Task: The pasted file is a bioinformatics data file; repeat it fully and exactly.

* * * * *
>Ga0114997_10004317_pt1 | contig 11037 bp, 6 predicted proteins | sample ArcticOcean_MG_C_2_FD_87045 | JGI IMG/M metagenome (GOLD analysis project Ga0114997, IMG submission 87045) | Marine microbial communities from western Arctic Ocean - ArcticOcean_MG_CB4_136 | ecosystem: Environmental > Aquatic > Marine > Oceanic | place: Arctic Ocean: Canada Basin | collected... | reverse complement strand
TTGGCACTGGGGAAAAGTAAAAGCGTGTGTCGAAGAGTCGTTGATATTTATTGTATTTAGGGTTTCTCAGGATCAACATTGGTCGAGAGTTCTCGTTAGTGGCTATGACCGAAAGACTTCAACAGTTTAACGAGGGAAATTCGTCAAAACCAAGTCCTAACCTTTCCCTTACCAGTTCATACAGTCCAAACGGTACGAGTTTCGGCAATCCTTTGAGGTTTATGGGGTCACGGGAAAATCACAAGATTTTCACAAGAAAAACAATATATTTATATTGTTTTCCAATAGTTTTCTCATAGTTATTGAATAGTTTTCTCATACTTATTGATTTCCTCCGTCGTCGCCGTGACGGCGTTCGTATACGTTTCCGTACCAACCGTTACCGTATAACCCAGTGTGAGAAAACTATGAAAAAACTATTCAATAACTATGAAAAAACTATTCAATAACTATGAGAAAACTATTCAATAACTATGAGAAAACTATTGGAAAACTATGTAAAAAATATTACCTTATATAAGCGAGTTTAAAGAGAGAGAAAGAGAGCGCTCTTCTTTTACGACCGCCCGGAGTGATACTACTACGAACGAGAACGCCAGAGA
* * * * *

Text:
>Ga0114997_10004317_pt1 | contig 11037 bp, 6 predicted proteins | sample ArcticOcean_MG_C_2_FD_87045 | JGI IMG/M metagenome (GOLD analysis project Ga0114997, IMG submission 87045) | Marine microbial communities from western Arctic Ocean - ArcticOcean_MG_CB4_136 | ecosystem: Environmental > Aquatic > Marine > Oceanic | place: Arctic Ocean: Canada Basin | collected... | reverse complement strand
TTGGCACTGGGGAAAAGTAAAAGCGTGTGTCGAAGAGTCGTTGATATTTATTGTATTTAGGGTTTCTCAGGATCAACATTGGTCGAGAGTTCTCGTTAGTGGCTATGACCGAAAGACTTCAACAGTTTAACGAGGGAAATTCGTCAAAACCAAGTCCTAACCTTTCCCTTACCAGTTCATACAGTCCAAACGGTACGAGTTTCGGCAATCCTTTGAGGTTTATGGGGTCACGGGAAAATCACAAGATTTTCACAAGAAAAACAATATATTTATATTGTTTTCCAATAGTTTTCTCATAGTTATTGAATAGTTTTCTCATACTTATTGATTTCCTCCGTCGTCGCCGTGACGGCGTTCGTATACGTTTCCGTACCAACCGTTACCGTATAACCCAGTGTGAGAAAACTATGAAAAAACTATTCAATAACTATGAAAAAACTATTCAATAACTATGAGAAAACTATTCAATAACTATGAGAAAACTATTGGAAAACTATGTAAAAAATATTACCTTATATAAGCGAGTTTAAAGAGAGAGAAAGAGAGCGCTCTTCTTTTACGACCGCCCGGAGTGATACTACTACGAACGAGAACGCCAGAGA